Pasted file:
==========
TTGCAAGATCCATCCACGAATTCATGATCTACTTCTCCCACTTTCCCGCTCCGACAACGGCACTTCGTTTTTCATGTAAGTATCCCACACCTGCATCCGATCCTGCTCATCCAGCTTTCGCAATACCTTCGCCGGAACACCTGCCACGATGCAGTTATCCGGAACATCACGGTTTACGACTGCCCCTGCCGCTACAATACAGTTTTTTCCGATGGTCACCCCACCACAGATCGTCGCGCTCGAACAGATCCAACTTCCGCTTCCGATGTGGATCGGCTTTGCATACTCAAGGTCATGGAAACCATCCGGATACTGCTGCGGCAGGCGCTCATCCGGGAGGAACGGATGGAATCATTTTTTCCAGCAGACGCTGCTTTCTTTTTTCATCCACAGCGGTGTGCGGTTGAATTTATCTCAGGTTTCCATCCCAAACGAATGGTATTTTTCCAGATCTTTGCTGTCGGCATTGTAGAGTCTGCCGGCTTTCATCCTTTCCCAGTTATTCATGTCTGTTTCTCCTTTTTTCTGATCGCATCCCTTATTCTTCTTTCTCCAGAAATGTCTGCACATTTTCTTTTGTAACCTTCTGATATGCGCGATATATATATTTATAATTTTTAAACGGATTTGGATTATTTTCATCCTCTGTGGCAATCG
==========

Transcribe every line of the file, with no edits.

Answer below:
TTGCAAGATCCATCCACGAATTCATGATCTACTTCTCCCACTTTCCCGCTCCGACAACGGCACTTCGTTTTTCATGTAAGTATCCCACACCTGCATCCGATCCTGCTCATCCAGCTTTCGCAATACCTTCGCCGGAACACCTGCCACGATGCAGTTATCCGGAACATCACGGTTTACGACTGCCCCTGCCGCTACAATACAGTTTTTTCCGATGGTCACCCCACCACAGATCGTCGCGCTCGAACAGATCCAACTTCCGCTTCCGATGTGGATCGGCTTTGCATACTCAAGGTCATGGAAACCATCCGGATACTGCTGCGGCAGGCGCTCATCCGGGAGGAACGGATGGAATCATTTTTTCCAGCAGACGCTGCTTTCTTTTTTCATCCACAGCGGTGTGCGGTTGAATTTATCTCAGGTTTCCATCCCAAACGAATGGTATTTTTCCAGATCTTTGCTGTCGGCATTGTAGAGTCTGCCGGCTTTCATCCTTTCCCAGTTATTCATGTCTGTTTCTCCTTTTTTCTGATCGCATCCCTTATTCTTCTTTCTCCAGAAATGTCTGCACATTTTCTTTTGTAACCTTCTGATATGCGCGATATATATATTTATAATTTTTAAACGGATTTGGATTATTTTCATCCTCTGTGGCAATCG